Catastrophe, catastrophic… The media coverage, that is.

First there was Irma — the hurricane / cyclone of this century or every century, churning the Atlantic, fed by warm water, devouring and spitting out in small pieces everything that stood on smaller islands like St. Martin and Barbuda.

Irma grew to Category 5 and some forecasters were predicting a category 6 might have to be created to fully give shape and form to Irma’s immensity and the coming catastrophe apocalypse.

Catastrophe. Catastrophe. Catastrophe.

Apocalypse. Apocalypse. Apocalypse.

“Has there ever been a storm so capable of catastrophe such as we are expecting?” asked Matt Lauer of the governor of Florida in the early morning hours during a three-hour catastrophe special on NBC.

“We’re praying for everyone,” the governor replied. “I’m not sparing any resources during Hurricane Irma,” he said.

“You have our prayers,” added the effervescent Savannah Guthrie, Lauer’s sidekick co-host.

Southern Floridians and everyone to be hit by the hurricane in other cities and states in its swath could also depend on the prayers and good wishes of Lester Holt and the sometimes outrageous but always entertaining weatherman Al Roker-who was wearing his serious face Sunday morning.

They were all talking storm surge this and storm surge that, flooding this and flooding that, winds this and winds that and on and on and on ad nauseum, ad infinitum.


Using NBC as the measure of equivalency and undifferentiated sameness in national broadcasting, American viewers riveted by the coming cataclysm were left to wonder if anything and anyone were going to survive Irma?

The extension of the thoughts being expressed by the news folks on all the media outlets was this?

Are more people going to die than ever before?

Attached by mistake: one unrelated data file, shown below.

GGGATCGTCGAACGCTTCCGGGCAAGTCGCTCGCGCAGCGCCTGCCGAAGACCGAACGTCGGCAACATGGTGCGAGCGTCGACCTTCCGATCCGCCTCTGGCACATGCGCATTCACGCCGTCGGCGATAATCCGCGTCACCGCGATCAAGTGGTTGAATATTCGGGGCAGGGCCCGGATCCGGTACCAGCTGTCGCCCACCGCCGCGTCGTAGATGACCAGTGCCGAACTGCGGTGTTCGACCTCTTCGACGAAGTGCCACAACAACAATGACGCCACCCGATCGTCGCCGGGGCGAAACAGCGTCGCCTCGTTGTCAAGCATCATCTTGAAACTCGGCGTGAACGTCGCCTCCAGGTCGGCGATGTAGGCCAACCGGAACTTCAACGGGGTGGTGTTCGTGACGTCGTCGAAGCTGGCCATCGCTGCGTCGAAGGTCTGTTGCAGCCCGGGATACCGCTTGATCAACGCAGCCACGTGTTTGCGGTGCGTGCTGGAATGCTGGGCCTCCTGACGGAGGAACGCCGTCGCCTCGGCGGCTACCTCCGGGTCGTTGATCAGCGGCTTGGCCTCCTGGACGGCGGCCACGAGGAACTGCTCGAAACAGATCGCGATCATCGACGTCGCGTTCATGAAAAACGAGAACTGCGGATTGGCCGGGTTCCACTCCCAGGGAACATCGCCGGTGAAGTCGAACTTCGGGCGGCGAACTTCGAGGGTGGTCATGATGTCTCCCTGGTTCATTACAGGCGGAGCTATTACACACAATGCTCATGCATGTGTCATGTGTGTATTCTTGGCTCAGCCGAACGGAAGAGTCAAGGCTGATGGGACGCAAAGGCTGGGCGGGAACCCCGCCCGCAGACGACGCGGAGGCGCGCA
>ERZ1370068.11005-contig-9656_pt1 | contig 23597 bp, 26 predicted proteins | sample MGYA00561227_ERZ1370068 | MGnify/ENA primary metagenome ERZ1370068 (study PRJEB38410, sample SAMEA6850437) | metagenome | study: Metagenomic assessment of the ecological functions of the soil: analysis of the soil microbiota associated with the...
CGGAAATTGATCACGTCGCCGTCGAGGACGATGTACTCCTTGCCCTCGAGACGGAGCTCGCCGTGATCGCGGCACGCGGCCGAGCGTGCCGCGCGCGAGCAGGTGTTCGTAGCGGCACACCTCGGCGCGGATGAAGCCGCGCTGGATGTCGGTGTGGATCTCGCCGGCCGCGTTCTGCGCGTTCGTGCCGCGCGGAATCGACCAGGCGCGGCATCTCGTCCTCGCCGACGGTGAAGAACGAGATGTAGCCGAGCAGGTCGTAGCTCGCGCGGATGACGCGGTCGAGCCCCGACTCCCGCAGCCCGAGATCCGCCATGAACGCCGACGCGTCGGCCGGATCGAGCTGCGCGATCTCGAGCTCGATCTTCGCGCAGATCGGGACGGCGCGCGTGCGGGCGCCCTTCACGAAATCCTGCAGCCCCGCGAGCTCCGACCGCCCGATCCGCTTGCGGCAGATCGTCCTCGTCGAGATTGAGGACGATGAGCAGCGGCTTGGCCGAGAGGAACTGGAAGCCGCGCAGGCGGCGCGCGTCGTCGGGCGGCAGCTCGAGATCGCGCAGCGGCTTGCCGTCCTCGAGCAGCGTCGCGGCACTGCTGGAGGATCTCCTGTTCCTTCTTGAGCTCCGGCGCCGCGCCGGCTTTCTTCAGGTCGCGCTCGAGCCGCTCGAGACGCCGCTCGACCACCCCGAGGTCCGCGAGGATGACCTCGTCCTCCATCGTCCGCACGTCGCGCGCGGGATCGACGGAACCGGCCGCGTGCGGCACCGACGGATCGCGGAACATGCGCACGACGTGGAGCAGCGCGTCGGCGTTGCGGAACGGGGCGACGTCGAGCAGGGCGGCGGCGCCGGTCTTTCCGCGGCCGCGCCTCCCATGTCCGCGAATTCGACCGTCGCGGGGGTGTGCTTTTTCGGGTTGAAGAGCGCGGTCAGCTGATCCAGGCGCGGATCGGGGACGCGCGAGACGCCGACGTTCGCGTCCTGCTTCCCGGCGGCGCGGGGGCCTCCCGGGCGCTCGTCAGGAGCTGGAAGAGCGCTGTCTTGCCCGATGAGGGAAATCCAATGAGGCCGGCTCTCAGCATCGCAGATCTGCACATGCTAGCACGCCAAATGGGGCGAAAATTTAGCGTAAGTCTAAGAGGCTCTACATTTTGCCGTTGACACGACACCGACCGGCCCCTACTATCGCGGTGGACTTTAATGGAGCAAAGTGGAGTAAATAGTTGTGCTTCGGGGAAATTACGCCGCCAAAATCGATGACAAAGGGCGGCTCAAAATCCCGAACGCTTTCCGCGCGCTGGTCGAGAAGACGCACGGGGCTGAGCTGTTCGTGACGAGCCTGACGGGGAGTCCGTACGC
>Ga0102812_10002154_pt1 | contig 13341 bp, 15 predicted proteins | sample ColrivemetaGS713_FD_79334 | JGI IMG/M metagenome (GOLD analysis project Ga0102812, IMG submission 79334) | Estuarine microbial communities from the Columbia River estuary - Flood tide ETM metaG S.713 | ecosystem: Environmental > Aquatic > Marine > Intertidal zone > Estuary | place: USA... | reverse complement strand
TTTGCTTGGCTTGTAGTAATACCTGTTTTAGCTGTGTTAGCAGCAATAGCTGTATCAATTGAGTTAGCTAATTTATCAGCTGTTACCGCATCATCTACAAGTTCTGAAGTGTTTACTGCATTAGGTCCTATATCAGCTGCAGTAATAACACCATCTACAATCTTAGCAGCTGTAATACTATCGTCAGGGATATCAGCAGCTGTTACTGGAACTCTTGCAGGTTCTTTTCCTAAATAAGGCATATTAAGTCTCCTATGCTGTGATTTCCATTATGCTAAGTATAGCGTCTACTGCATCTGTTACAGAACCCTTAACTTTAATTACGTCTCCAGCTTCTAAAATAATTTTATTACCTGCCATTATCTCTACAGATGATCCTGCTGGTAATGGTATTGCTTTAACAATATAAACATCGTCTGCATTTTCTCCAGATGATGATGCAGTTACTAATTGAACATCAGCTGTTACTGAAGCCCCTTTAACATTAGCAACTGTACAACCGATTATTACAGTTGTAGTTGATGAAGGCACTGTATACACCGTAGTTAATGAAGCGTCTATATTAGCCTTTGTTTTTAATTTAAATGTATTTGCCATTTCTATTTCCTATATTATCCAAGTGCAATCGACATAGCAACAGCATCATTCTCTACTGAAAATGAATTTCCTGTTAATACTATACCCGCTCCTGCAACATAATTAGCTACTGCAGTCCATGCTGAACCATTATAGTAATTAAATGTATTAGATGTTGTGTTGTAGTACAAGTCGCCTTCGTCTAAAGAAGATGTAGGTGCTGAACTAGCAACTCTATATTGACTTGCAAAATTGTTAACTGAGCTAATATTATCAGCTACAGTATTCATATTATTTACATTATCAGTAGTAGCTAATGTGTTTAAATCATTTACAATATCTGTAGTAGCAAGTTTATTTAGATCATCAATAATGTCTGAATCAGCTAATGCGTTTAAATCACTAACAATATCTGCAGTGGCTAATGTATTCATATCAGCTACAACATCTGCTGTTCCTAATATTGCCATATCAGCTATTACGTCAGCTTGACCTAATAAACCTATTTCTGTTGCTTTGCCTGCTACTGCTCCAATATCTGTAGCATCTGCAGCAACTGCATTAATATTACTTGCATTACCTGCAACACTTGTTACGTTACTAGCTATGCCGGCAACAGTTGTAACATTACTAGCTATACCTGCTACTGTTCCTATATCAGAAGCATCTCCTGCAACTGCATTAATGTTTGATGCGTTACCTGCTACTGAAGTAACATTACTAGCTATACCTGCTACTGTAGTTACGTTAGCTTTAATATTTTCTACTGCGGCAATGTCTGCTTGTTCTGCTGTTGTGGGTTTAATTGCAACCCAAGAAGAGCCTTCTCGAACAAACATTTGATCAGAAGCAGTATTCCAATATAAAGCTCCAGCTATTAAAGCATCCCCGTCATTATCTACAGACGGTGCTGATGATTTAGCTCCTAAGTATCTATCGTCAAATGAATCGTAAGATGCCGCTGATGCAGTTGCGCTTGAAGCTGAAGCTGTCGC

Are more homes going to be destroyed than ever before?

Is this catastrophe the catastrophe of catastrophes?

All of this remained to be actualized before the storm completed its path.

With winds of 185 miles per hour and swirling growing mass something like 300 miles from side to side and from north to south, this was to be the catastrophe of all catastrophes in the history of hurricanes in North America.

Forecasters, the National Weather Service, the Weather Channel, CNN, NBC, CBS, ABC et al ramped up for what was likely to be the greatest loss of life and of material things in the history of the nation in Southern Florida.

Sunday morning as Irma went over the Florida Keys a funny thing happened.

The Keys weren’t washed away.

Then the storm did a slight turn and Miami was spared and West Palm Beach and even Orlando.

The westward lean the storm took now appeared to be preparing for the decimation of Florida’s West coast up to Fort Meyers, to Tampa and then to Tallahassee.

The storm weakened a bit and fell to category 3 over the Everglades. It came back a bit to category 4 over the open water heading for Florida’s West Coast.

The crime here is not reporting the possible end and a cataclysm, catastrophe, apocalypse.

The crime is that this didn’t happen.

A whole lot of time was spent broadcasting live the coming end and the coming end didn’t arrive.

There was damage. There was flooding from storm surge. There are homes that have to be rebuilt and beaches and hotels along the shore simply swept away.

The real story was the displacement of about 5 million people in Southern Florida and the fact many of these folks will live without electricity for a week or longer.

Editors can’t persuade themselves to tell this story until the storm has died and the possibility of broadcasting live a catastrophe has passed.

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